Tag Archives: Hurricane

  • 5 Things you May not Know about Hurricane Season

    5 Things you May not Know about Hurricane Season

    During my regular news trolling last week, I came across an AP headline that several of the big outlets had latched onto, titled “5 Things to Know About Hurricane Season.” You can read the same article from ABC News, Yahoo news, or The Washington Times, depending on your preferred association. But no matter how you access it, the upshot seems to be that it’s a year to breathe easy. El Niño’s back, which, the article claims, means warmer weather and both fewer and less intense storms. This is great news, considering hurricane season officially began June 1st, and I would really rather work on my tan than stock up on emergency candles during all this beautiful weather.

    Except maybe not.

    The Weather Channel, acting in its official capacity as the smart kid that nobody likes, has put out its own “5 Things” list, which isn’t, but could be subtitled, “Don’t Get Too Comfortable Yet.” In particular, the article points out how complicated and unpredictable a factor El Niño is (depending on geographical location, the warmer currents of El Niño can either lessen or increase the severity of storms), and reminds us that “below average” storm systems can still be devastating.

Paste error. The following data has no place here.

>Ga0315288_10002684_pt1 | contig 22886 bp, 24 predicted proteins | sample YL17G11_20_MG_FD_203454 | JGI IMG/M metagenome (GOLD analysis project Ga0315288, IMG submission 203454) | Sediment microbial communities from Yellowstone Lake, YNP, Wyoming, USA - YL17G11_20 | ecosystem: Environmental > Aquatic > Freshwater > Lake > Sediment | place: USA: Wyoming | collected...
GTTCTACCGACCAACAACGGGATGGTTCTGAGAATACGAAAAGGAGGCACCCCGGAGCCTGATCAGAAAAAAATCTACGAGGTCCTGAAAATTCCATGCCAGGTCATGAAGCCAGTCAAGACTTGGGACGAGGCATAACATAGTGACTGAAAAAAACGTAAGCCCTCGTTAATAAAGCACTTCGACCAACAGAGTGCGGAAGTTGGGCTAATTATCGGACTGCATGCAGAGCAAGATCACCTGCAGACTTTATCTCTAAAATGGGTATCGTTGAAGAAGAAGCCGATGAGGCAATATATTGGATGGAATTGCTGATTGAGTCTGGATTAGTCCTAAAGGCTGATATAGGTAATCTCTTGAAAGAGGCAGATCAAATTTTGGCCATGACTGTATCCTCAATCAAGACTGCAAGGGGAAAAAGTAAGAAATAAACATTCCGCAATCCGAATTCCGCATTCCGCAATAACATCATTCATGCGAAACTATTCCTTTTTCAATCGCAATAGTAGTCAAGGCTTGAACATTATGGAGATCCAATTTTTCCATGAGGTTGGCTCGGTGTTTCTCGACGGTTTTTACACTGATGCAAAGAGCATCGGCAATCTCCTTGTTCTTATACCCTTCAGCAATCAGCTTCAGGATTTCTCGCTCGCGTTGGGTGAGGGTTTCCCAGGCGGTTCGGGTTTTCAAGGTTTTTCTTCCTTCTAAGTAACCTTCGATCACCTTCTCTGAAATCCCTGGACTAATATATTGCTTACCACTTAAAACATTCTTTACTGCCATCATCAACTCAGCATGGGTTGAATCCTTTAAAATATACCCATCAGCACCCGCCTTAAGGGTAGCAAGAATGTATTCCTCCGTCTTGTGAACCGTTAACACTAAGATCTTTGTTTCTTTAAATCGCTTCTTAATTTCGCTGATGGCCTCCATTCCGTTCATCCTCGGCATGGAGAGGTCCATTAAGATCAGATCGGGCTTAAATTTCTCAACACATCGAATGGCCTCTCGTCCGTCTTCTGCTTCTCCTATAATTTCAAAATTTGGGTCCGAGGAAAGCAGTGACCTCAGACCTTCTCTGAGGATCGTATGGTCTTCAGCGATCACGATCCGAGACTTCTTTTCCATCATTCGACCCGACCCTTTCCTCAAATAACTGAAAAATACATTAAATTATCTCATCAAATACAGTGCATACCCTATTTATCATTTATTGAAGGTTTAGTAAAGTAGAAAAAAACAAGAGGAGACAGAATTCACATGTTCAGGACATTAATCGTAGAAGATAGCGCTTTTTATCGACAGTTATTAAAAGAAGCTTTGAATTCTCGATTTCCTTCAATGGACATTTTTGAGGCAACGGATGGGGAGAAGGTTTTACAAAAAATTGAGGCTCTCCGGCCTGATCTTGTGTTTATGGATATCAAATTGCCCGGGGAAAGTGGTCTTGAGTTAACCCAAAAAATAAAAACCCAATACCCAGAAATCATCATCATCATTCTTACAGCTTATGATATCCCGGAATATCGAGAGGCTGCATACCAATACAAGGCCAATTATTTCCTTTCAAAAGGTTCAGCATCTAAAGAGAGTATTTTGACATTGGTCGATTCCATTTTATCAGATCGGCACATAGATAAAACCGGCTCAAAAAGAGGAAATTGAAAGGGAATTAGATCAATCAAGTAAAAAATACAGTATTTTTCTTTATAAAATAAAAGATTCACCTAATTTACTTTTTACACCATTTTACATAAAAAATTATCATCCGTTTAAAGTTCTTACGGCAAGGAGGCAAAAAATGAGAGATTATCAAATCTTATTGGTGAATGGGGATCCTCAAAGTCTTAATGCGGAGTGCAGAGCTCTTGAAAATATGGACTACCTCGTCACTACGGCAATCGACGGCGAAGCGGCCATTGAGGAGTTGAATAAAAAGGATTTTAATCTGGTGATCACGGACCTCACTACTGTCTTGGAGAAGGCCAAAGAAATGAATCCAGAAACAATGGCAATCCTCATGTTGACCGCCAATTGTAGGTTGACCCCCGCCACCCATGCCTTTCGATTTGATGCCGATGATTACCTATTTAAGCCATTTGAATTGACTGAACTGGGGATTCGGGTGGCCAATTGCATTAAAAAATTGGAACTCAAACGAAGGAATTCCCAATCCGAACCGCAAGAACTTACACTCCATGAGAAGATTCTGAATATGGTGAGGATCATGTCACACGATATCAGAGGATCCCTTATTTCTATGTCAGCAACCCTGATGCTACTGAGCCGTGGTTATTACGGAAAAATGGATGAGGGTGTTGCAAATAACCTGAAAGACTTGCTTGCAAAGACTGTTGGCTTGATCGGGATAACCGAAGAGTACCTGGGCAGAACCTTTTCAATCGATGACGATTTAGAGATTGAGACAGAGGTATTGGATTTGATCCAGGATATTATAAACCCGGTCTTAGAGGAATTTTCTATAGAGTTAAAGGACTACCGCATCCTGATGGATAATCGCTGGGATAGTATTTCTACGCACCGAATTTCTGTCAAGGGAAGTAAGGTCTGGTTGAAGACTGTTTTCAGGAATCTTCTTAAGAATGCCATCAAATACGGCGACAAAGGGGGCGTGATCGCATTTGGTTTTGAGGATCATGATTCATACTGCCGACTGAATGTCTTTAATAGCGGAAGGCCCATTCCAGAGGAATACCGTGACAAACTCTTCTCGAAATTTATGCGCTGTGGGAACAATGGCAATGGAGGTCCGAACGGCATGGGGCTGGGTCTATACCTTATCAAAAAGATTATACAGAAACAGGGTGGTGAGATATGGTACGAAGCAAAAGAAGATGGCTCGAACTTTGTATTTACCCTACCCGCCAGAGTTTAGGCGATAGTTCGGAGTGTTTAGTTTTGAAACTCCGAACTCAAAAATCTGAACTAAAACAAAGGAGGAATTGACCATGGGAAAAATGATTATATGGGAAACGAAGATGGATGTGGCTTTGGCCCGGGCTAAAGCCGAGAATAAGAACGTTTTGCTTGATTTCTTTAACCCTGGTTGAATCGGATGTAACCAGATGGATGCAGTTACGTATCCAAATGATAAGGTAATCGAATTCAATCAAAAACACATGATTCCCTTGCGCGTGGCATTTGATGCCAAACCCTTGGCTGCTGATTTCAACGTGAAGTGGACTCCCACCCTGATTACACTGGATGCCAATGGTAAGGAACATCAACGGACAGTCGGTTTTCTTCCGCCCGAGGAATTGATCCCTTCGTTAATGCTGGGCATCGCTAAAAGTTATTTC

For those of us who live in areas that are at all prone to hurricanes, this is not the time to get casual in our preparations. Fingers crossed that we don’t have a repeat of 2004, but, as the Weather Channel put it, “Perhaps a big anniversary will remind Americans it's possible, and it could happen again.”

    In case you missed the re-post a couple of months ago, our article, “How to Prepare for a Hurricane” includes a thorough list of downloadable resources and links to our 5-part Hurricane Preparedness mini-series.

     

    What are your best tips for hurricane preparedness?

     

    -Stacey Birk

    Posted In: Uncategorized Tagged With: hurricane preparedness, Hurricane, natural disaster

  • Your Efforts Are Making a Difference in the Philippines

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    Chalkboard with an image of the Philippine islands and the words "Thank You"

     

    Thank you so much for the efforts you made to help us outfit Charity Vision’s advance team. Those who were already on the ground in the Philippines are setting up their base camp and have connected with a local church so they have a safe “home base” for their operation.